This article was written after migrating 3 sites with a virtual FMC at each site controlling a pair of FTD firewalls at each site, down to a single virtual FMC controlling all 6 firewalls at the 3 sites. The version of code running on FMC at the time of migration was 18.104.22.168 (build 42). Prior to this migration, we had migrated from Cisco Defense Center controlling a single Firepower ASA/IDS to Cisco Firepower Management Center and FTD(s). During this initial migration, we took several things into consideration;
- Centralized Management
- Logging (rsyslog at each site forwarding to central Splunk server)
- Messages generated per second
- Number of sensors managed by FMC
- Enterprise Topology
The whole point of management center is to have a single point of management. The biggest challenge when we originally designed our FMC deployment was the WAN utilization while centralizing FMC. With WAN bandwidth coming at a premium, we initially deployed a virtual FMC at each location to manage the edge firewalls at each site. The problem we faced here was that the Cisco eStreamer eNcore application for Splunk was only receiving e-streams from one FMC. After reviewing the configuration of the application in Splunk, we noticed that we could only specify a single FMC. So, what did we do? We purchased the license for Cisco Support hoping Cisco TAC could shed some light on how to bring in eStreaming from multiple FMC(s). The Cisco part number for this is FP-SPLUNK-SW-K9. After purchasing this, we quickly discovered that there is only support for a single FMC or a pair of FMC(s) in HA. Cisco TAC recommended consolidating our FMC(s) at each location into a centrally managed single FMC or a pair of FMC(s) in HA. Of course we were back to where we were when we originally deployed FMC!!
Exporting configuration was the first step in this process. We decided to leverage our Disaster Recovery data center for this centralized model simply due to it's geographical nature of our enterprise footprint. This meant exporting the following from our FMC(s);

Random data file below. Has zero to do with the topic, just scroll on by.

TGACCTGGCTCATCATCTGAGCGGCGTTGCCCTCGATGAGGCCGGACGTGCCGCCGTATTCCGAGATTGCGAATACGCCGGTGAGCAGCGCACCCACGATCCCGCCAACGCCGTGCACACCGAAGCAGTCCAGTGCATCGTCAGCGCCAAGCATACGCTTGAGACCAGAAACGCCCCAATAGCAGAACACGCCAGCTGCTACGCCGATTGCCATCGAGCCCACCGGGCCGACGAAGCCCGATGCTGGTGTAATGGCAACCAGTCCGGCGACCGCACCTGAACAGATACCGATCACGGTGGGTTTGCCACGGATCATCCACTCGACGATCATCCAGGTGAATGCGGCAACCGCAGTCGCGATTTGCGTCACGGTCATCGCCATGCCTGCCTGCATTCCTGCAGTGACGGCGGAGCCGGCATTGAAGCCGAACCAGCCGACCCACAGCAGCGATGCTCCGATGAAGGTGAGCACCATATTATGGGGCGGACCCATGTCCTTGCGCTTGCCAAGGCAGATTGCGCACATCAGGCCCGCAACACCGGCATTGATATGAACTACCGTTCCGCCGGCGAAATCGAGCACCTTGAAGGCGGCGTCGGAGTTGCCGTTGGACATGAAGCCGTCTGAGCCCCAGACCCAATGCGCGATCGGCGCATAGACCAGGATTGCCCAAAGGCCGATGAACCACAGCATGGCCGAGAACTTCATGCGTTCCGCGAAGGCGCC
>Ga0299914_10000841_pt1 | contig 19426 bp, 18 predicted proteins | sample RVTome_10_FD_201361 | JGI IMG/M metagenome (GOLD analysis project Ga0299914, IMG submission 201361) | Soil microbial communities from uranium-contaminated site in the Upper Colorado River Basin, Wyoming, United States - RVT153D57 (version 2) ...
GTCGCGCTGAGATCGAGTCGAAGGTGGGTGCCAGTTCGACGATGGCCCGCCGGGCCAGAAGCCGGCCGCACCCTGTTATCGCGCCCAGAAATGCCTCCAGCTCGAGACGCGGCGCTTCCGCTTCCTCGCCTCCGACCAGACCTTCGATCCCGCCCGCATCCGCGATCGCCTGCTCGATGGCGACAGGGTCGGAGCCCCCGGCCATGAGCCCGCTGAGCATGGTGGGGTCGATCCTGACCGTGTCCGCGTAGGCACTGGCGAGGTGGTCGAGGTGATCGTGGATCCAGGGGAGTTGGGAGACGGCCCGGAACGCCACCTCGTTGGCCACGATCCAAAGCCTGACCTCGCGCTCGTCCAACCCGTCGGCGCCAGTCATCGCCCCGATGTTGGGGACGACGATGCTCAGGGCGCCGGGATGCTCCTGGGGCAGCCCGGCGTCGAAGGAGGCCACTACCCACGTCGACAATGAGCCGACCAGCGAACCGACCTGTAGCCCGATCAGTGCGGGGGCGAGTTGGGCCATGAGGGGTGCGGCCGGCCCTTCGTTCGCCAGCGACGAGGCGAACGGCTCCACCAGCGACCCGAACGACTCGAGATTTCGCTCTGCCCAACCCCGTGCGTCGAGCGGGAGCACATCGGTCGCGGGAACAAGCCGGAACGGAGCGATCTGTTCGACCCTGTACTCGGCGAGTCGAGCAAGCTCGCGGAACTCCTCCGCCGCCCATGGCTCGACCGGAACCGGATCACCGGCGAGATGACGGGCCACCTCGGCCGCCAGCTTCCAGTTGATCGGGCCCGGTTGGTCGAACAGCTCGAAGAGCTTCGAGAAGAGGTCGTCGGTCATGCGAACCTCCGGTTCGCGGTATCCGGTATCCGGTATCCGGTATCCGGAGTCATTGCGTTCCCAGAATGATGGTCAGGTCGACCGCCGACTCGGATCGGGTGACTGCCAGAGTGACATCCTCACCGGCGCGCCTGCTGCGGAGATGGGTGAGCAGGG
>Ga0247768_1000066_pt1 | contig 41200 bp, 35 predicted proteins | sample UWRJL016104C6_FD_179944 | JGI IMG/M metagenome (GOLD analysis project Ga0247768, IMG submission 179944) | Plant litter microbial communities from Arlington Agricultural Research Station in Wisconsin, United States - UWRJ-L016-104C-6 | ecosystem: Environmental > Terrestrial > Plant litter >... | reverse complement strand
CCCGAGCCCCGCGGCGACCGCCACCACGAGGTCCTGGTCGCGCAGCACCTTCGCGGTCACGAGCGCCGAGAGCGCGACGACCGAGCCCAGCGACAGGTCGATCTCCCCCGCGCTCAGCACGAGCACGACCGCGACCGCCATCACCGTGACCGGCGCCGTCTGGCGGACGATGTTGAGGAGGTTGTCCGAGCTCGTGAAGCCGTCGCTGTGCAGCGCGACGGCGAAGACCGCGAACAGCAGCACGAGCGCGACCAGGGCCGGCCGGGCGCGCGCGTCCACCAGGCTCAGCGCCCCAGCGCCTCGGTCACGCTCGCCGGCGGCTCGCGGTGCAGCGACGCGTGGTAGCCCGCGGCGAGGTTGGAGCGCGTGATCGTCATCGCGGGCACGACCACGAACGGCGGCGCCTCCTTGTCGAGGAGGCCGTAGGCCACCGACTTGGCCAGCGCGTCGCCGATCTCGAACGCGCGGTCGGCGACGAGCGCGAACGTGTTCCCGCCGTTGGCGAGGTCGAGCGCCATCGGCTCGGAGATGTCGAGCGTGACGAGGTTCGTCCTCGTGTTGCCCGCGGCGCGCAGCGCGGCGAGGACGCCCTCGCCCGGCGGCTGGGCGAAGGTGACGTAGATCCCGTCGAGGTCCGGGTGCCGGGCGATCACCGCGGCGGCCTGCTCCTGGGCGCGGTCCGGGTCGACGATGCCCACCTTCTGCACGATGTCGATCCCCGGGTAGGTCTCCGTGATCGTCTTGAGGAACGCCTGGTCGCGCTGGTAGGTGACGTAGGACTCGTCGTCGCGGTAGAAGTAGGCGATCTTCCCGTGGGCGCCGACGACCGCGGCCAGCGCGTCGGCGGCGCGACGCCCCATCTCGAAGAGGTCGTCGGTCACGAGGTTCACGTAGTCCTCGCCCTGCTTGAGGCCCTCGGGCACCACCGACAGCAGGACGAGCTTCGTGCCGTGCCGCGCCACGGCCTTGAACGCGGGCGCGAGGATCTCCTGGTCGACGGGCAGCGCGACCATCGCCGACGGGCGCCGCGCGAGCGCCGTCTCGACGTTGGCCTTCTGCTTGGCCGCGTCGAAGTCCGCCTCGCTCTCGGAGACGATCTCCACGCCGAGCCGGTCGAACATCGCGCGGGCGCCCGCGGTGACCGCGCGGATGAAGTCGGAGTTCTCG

- Access Control Policy
- Alert Configurations
- Intrusion Policy
- NAT Threat Defense
- Platform Settings Threat Defense
- QOS Policy
**Manual screen shots are required for platform specific configuration such as interface IP, failover, routing, and DHCP.
All versions had to be identical between FTD sensors and their FMC(s). The easiest part of this process was deleting the registration of the management center from the FTD and re-registering the FTD(s) to the central FMC. Adding in the device specific manually was tedious, but as long as you captured that configuration manually, it should be easy. Make sure you have access via OOB/management interface or any other means as your interface IP addressing and routing information will be gone.
With a single FMC managing all of our FTD firewalls, we were now able to get eStreamer eNcore to show statistics and analytical data for all of our firewalls. We noticed a significant increase in our Splunk license limit as well. Before the changes, we were averaging 15 gig of logs per business day with 2 firewalls and after ingesting eStreamer traffic from 4 additional firewalls, it jumped to 20-21 gig of ingestion. This is a considerable difference, so it's clear that eStreamer eNcore does add significant logging considerations.
Having the eNcore eStreamer for Splunk app now functional is informative and allows us to see quick statistics in one central place. FMC is great, but having the cool graphs and dashboards that are in Splunk is even better. This also allows us to be able to see what sensors are the busiest or the most vulnerable as well. The migration completed, it was well worth the effort. The WAN links did not see a large increase in utilization like we had originally expected. Obviously there is additional traffic, but nothing that is saturating the links requiring additional bandwidth.